5 years ago, I was scrolling through internet videos of various body builders I followed, and I came across a LOT of information about ‘stoking the metabolic fire’. Cue, advice to eat 7+ meals per day and the notion that your calories should be higher to lose body fat.

These guys had been doing this for WAY longer than I had, so I thought they had to be right…right? Well, a few weeks of 7 meals per day and I had started to develop a bit of a paunch. Turns out, increasing your calorie intake doesn’t lead to losing body fat after all.

I say this jokingly now, but I genuinely believed these guys back then and I can understand why. They were convincing, famous and in incredible shape. Little did I know how much the power of clever marketing lends to selling ideas, good or bad.

Thankfully, I’m much better educated now. So, to avoid you making the same naïve judgement call young Jack did 5 years ago…I’m going to dive right into this to help you understand WHAT metabolism is, WHY it’s not the problem and WHAT you can do right now to help with losing body fat.

What on earth is your metabolism?

In short, the processes that happen in your body to maintain homeostasis. Your body loves staying still basically. If we simplify this to look at both sides of the energy balance equation, we can see that there are things on both sides that impact how much energy is going in and how much is being used. It’s a bit like a see-saw.

IN

1. Conscious Calorie Intake (the calories you know you are consuming)

2. Unconscious Calorie Intake (the calories you forget about or don’t know you are consuming through lack of understanding e.g. not realising how much oil you are using to cook with)

OUT

1. RMR (RESTING METABOLIC RATE- The energy you burn at complete rest i.e. the energy you use just staying alive)

2. NEAT (NON-EXERCISE ACTIVITY THERMOGENESIS- The energy you use doing daily tasks)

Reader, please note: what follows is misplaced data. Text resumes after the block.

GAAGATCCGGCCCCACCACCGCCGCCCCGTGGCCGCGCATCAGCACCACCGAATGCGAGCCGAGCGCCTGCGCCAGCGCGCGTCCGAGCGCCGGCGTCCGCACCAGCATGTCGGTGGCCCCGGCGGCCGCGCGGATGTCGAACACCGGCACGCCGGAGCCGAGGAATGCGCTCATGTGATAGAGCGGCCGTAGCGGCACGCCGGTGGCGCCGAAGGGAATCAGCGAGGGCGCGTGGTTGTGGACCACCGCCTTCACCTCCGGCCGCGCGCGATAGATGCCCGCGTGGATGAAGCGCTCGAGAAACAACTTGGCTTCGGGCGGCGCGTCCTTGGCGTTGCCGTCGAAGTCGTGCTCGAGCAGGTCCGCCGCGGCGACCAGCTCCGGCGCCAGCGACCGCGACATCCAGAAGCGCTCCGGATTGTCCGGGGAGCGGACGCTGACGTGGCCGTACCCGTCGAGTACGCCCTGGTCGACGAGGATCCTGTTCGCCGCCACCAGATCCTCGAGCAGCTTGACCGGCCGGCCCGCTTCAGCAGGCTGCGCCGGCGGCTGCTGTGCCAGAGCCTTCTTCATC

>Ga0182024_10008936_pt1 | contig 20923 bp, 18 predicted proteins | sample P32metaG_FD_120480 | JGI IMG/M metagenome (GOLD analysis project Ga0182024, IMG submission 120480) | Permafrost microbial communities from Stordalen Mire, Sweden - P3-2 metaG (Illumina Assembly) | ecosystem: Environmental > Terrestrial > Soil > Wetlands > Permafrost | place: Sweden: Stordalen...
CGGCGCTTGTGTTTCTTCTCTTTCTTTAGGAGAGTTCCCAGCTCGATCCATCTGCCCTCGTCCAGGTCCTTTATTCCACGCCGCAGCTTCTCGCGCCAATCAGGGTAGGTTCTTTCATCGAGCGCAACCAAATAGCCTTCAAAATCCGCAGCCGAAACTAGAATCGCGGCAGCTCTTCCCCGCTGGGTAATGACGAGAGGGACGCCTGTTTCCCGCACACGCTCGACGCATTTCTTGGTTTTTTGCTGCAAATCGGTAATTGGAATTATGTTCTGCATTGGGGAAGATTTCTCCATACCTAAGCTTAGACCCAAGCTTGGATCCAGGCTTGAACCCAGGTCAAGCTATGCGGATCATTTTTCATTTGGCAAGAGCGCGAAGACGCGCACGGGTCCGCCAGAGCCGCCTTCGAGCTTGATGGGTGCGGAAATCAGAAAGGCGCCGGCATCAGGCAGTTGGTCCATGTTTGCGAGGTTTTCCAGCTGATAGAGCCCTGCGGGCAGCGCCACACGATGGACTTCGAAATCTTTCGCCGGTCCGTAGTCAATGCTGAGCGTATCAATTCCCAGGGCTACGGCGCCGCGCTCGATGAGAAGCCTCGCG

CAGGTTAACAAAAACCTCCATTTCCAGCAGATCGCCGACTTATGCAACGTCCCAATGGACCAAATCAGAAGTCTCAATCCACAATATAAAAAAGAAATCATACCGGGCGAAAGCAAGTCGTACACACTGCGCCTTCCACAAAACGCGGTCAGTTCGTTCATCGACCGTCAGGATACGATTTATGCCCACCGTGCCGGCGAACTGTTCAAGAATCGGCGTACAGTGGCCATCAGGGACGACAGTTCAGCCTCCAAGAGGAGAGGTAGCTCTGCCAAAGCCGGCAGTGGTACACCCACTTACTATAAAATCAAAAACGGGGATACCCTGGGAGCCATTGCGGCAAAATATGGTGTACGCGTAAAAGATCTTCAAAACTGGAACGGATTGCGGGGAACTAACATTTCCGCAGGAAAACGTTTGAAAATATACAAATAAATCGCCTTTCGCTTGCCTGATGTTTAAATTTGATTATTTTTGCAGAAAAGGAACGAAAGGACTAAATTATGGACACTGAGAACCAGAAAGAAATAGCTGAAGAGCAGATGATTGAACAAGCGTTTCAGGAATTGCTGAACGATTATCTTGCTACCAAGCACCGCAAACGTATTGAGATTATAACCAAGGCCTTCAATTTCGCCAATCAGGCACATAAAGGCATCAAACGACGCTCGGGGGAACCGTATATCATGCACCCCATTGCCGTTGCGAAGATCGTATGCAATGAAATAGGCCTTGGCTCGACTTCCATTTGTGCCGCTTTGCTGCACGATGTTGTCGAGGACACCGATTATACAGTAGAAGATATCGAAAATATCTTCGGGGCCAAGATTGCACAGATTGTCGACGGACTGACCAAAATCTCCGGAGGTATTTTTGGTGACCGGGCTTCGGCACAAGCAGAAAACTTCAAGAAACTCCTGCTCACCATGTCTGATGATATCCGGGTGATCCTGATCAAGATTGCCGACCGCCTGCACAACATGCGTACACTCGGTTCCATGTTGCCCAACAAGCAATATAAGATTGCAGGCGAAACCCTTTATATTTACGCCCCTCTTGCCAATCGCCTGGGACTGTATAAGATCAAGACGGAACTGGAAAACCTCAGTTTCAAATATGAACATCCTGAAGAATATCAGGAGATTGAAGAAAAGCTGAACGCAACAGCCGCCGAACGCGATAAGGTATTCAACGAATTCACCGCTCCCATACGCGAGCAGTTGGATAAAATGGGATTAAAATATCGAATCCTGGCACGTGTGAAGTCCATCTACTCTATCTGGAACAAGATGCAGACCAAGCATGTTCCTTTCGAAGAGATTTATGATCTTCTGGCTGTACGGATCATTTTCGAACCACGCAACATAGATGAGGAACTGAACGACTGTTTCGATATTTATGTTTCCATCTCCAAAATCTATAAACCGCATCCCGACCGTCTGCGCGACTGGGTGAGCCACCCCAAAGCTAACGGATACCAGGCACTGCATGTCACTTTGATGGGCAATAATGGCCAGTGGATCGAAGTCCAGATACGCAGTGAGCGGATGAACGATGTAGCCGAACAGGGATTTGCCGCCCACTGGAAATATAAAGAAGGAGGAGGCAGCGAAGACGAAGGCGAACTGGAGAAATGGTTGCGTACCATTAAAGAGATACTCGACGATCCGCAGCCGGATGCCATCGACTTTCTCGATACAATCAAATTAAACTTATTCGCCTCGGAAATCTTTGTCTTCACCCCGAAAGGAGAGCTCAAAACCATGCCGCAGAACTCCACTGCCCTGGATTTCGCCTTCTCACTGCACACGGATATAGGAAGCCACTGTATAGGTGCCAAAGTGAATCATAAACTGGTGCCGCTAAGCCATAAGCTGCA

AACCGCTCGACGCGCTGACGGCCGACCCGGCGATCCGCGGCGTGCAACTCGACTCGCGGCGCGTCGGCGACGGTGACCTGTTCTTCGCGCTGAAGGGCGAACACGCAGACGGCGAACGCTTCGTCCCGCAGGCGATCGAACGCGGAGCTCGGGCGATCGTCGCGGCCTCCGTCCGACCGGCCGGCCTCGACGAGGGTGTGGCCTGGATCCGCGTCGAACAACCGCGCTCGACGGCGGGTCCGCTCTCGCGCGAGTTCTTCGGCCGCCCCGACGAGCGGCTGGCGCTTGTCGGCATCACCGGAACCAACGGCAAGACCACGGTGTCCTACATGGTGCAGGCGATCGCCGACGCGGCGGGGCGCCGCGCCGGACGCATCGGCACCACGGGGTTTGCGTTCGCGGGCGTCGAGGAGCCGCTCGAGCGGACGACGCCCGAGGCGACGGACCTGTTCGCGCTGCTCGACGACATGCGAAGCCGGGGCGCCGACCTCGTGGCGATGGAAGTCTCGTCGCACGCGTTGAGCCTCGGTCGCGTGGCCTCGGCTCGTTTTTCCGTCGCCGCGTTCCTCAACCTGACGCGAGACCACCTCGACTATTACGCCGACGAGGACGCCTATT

3. EE (EXERCISE EXPENDITURE- The energy you use during exercise)

4. TEF (THERMIC EFFECT OF FOOD- The energy you use to digest and use nutrients from food)

Does your metabolism actually ‘slow down’?

It CAN do, yes. BUT, and this is a big BUT, not by very much in the grand scheme of things. We’re likely talking the equivalent of 1-3 apples per day. To flesh this out a little bit, here are a few studies that shed some light.

In NYMO, 2018, 36 obese subjects were put through a very low-calorie diet, followed by a 4-week maintenance. Resting Metabolic Rate (your energy used at complete rest, before we take exercise, fidgeting, thermic effect of food, talking etc into account) reduced at 5% of body weight lost, but didn’t reduce further until 16% of body weight was lost. This adaptation was present in all subjects only after 10% of body weight lost. The number of calories dropped from resting metabolic rate was between 50-170 per day and this reduced after weight was stable. The lesson to take? Well, it’s only one study, but it suggests a few things. Firstly, your metabolism may slow slightly, but only at complete rest and not by enough to significantly impact fat loss. There were individual differences, but even at the very height of adaptation, it was only 170kcal. Lastly, it’s pretty logical this would happen. Your body has less mass when you lose body fat/weight, so you need less calories to support it. Forthergill, 2016, Johannsen 2012, showed a similar outcome in regard to metabolic adaptation in that there was a maximum lowering of RMR by 20%, with most cases between 5-10% once the new bodyweight was reached.

Let’s take an extreme example here too. In the MINNESOTA STARVATION STUDY (Ancel Keys), 36 conscientious objectors were put on a 50% calorie deficit, made to walk 22 miles per week (as well as doing manual jobs, meant to mimic the frontline). They lost up to 25% of bodyweight and dropped down to as low as 4-5% bodyfat. After a 3 month recovery phase where they gained weight back, the total amount of resting energy expenditure they had dropped was 600 calories. However, 400 of those came from metabolically active tissue (fat, muscle, organ tissue) and adaptation in resting energy expenditure (RMR) only accounted for a reduction of 200 calories. The take home here…don’t worry about very low calories being damaging for you. The likelihood is you won’t go nearly as low as this and these guys didn’t enter the mythical ‘starvation mode’ after literally being starved.